Review: XtremeMac Verona Sleeve Leather Cases for iPod nano, classic & touch
There are tons of iPod cases at this point, including great and "oh, so close" options. XtremeMac's new Verona Sleeve cases for the iPod nano, classic, and touch ($25 each) are amongst the "so close" ones: stylish play-through leather case designs that look pretty cool, but don't have the same degree of polish as we're accustomed to seeing from XtremeMac's case designers. Separate versions are available for all three iPods, with two iPod classic sizes made for the 80GB and 160GB classic models.
The core idea behind all of these cases—four colors are available for the nano, with two color options for the classic and touch—is to cover most of the iPod save for its screen, controls, and ports with a leather-wrapped hard shell similar to ones we’ve been testing for years from Vaja Cases and its lower-priced cousin, Case Mate. Here, the twist is that the leather is vertically striped rather than just a single color, except for one of the nano cases, which is all black but for a pink rear flower; XtremeMac also offers the nano case in a plain olive green canvas material rather than leather.
Seen straight-on from the front, the cases look good: distinctive and accenting today’s iPods, rather than trying to precisely match them, and each comes with clear film screen and control protection. The iPod nano version also includes a detachable carabiner hook, which attaches to one of the back corners; the other cases are flat rather than belt clip- or nub-laden. Each one has you slip the iPod into a thin slit, with the classic and touch coming in from the top, and the nano sliding in from the bottom. Top and bottom port and switch/button access are provided through holes that run on the insertion surface, as well as slightly through each case’s sides.
Our issues with the cases are three: their thickness, port holes, and padding. None is awful, but they’re all just a little off, such that none of the cases works inside a Universal iPod Dock or with oversized bottom accessories, the iPod touch and nano versions have problems with large headphone plugs, and the internal padding, while wholly adequate, shows through on all of each case’s open sides. The iPod touch Verona Sleeve cramps the screen just a little on the sides—it doesn’t technically overlap it, but the leather rides its fine edge.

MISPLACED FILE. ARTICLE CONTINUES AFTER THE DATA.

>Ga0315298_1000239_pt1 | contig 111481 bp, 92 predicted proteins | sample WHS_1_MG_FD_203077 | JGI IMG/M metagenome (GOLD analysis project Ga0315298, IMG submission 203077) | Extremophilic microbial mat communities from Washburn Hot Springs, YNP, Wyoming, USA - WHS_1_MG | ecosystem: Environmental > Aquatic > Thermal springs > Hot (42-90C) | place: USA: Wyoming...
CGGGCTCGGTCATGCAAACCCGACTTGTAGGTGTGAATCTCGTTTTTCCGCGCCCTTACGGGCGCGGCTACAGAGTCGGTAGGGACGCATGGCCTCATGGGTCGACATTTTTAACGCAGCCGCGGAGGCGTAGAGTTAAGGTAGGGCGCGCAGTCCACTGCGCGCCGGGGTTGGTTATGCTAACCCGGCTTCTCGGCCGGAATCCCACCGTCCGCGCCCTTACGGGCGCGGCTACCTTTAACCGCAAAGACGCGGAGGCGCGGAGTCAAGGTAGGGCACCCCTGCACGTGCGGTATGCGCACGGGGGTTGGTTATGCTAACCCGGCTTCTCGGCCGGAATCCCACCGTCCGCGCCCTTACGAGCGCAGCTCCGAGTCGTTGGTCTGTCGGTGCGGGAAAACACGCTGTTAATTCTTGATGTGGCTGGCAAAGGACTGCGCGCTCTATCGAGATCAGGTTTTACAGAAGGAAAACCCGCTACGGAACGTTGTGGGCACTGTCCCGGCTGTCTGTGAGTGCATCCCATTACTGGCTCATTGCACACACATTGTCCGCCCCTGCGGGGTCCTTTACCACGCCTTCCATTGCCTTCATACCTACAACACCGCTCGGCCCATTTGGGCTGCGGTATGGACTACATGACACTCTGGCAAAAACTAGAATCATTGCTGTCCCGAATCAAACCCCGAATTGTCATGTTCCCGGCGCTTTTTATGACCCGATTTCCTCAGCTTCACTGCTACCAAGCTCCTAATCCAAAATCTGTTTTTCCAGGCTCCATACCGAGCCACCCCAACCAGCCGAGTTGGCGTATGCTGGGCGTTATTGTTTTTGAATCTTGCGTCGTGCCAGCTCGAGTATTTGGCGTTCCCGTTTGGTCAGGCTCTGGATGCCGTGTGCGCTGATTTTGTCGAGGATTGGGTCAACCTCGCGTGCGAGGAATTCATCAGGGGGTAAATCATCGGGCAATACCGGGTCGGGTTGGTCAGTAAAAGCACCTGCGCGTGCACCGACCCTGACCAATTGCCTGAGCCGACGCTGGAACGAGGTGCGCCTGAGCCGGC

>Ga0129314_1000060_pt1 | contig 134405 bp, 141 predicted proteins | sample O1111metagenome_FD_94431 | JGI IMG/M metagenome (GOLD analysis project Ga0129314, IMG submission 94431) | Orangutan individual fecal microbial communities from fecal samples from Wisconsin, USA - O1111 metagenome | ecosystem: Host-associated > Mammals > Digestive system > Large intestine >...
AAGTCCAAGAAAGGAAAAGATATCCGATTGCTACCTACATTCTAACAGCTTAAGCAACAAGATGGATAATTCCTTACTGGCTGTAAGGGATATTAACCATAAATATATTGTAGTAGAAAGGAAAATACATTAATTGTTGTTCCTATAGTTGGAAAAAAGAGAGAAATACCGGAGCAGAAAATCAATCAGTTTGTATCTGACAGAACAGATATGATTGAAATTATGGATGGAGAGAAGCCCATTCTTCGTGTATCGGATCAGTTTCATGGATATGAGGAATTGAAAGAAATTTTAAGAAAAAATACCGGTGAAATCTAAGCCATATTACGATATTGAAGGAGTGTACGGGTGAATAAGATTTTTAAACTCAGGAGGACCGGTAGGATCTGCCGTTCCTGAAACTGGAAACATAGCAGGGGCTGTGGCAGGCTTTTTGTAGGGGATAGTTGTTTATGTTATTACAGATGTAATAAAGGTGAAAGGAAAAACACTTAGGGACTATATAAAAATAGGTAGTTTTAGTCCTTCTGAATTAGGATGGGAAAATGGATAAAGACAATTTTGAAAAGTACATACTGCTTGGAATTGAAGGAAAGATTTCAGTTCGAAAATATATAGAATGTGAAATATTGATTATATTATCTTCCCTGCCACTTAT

These little issues contribute to making the cases harder to use and visually rougher along the edges than they should be. Proper tapering, a thinner inner hard shell, and slightly smarter hole design would have helped each of the Verona Sleeves a lot.
While the iPod nano version is the best appointed of the bunch thanks to its included hook, it’s also the hardest to actually remove the iPod from: it has a completely protective top surface and you’ll need to push somewhat uncomfortably on the nano’s face to slide it out. The other cases present no such problem.
We really wanted to like the Verona Sleeves more than we actually did, and if there’s any single word we’d attribute to the difference between our expectations and reality, it’s “polish:” these are good cases that easily could have been great with some additional testing. XtremeMac has priced the Sleeves fairly aggressively, however, at least for the iPod classic and touch, where similar cases can go for $30; the differences here in leather quality and port design make the discount reasonable. Now that XtremeMac is in the play-through leather case business, and given its past track record of excellent case designs, we’d expect that the next-generation Verona Sleeves will be comparatively spectacular.